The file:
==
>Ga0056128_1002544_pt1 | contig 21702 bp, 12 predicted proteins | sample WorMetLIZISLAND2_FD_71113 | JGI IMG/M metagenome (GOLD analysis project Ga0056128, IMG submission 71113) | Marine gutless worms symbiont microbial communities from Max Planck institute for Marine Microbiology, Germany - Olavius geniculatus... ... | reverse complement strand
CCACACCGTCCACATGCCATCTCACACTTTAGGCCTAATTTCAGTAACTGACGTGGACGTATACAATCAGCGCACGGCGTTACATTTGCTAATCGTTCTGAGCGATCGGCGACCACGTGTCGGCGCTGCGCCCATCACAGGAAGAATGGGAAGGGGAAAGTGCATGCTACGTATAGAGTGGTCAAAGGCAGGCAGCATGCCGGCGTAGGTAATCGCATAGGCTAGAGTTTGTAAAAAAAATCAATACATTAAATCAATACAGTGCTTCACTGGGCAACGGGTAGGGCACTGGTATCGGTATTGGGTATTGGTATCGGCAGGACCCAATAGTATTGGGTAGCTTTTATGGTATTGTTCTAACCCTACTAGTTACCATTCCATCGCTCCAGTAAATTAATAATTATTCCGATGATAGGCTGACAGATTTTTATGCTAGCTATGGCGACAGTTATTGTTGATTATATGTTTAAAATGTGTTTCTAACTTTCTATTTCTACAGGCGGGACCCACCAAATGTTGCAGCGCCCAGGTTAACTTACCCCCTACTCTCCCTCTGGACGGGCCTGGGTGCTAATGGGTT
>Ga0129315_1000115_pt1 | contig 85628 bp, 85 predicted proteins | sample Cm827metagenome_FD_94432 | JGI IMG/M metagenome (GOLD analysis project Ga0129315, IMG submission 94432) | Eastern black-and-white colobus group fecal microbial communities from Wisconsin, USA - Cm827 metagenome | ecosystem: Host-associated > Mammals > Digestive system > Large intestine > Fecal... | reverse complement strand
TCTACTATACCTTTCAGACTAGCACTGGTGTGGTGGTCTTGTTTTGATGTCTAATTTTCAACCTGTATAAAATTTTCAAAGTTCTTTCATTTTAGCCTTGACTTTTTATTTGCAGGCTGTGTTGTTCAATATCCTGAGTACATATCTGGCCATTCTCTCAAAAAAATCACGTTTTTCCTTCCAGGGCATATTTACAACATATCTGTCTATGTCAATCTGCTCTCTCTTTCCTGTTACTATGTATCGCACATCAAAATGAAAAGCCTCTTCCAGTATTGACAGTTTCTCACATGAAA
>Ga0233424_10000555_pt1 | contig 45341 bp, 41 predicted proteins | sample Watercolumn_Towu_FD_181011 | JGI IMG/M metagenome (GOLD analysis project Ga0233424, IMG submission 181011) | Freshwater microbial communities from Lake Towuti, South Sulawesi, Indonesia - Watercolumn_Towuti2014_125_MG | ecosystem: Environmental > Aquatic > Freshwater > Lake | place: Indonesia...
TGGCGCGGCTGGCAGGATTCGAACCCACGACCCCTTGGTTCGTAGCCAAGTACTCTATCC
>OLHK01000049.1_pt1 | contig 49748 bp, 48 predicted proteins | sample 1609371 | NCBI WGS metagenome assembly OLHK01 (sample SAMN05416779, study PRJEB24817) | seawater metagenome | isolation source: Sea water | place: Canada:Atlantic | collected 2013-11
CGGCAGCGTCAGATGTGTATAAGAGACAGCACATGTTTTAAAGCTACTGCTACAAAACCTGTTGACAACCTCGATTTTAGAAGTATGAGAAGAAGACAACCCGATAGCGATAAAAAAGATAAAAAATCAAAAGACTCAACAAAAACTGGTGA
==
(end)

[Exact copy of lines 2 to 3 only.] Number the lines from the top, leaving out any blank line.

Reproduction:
CCACACCGTCCACATGCCATCTCACACTTTAGGCCTAATTTCAGTAACTGACGTGGACGTATACAATCAGCGCACGGCGTTACATTTGCTAATCGTTCTGAGCGATCGGCGACCACGTGTCGGCGCTGCGCCCATCACAGGAAGAATGGGAAGGGGAAAGTGCATGCTACGTATAGAGTGGTCAAAGGCAGGCAGCATGCCGGCGTAGGTAATCGCATAGGCTAGAGTTTGTAAAAAAAATCAATACATTAAATCAATACAGTGCTTCACTGGGCAACGGGTAGGGCACTGGTATCGGTATTGGGTATTGGTATCGGCAGGACCCAATAGTATTGGGTAGCTTTTATGGTATTGTTCTAACCCTACTAGTTACCATTCCATCGCTCCAGTAAATTAATAATTATTCCGATGATAGGCTGACAGATTTTTATGCTAGCTATGGCGACAGTTATTGTTGATTATATGTTTAAAATGTGTTTCTAACTTTCTATTTCTACAGGCGGGACCCACCAAATGTTGCAGCGCCCAGGTTAACTTACCCCCTACTCTCCCTCTGGACGGGCCTGGGTGCTAATGGGTT
>Ga0129315_1000115_pt1 | contig 85628 bp, 85 predicted proteins | sample Cm827metagenome_FD_94432 | JGI IMG/M metagenome (GOLD analysis project Ga0129315, IMG submission 94432) | Eastern black-and-white colobus group fecal microbial communities from Wisconsin, USA - Cm827 metagenome | ecosystem: Host-associated > Mammals > Digestive system > Large intestine > Fecal... | reverse complement strand